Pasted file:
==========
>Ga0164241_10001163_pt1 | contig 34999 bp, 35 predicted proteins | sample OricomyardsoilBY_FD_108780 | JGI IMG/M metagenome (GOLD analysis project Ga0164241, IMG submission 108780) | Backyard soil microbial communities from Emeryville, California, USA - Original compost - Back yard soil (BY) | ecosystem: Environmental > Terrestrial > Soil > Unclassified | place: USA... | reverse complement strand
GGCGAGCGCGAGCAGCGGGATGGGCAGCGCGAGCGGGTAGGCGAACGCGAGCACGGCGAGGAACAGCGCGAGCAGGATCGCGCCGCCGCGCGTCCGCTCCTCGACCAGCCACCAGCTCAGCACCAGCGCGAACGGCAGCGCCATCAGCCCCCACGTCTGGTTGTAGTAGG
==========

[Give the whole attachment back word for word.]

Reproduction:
>Ga0164241_10001163_pt1 | contig 34999 bp, 35 predicted proteins | sample OricomyardsoilBY_FD_108780 | JGI IMG/M metagenome (GOLD analysis project Ga0164241, IMG submission 108780) | Backyard soil microbial communities from Emeryville, California, USA - Original compost - Back yard soil (BY) | ecosystem: Environmental > Terrestrial > Soil > Unclassified | place: USA... | reverse complement strand
GGCGAGCGCGAGCAGCGGGATGGGCAGCGCGAGCGGGTAGGCGAACGCGAGCACGGCGAGGAACAGCGCGAGCAGGATCGCGCCGCCGCGCGTCCGCTCCTCGACCAGCCACCAGCTCAGCACCAGCGCGAACGGCAGCGCCATCAGCCCCCACGTCTGGTTGTAGTAGG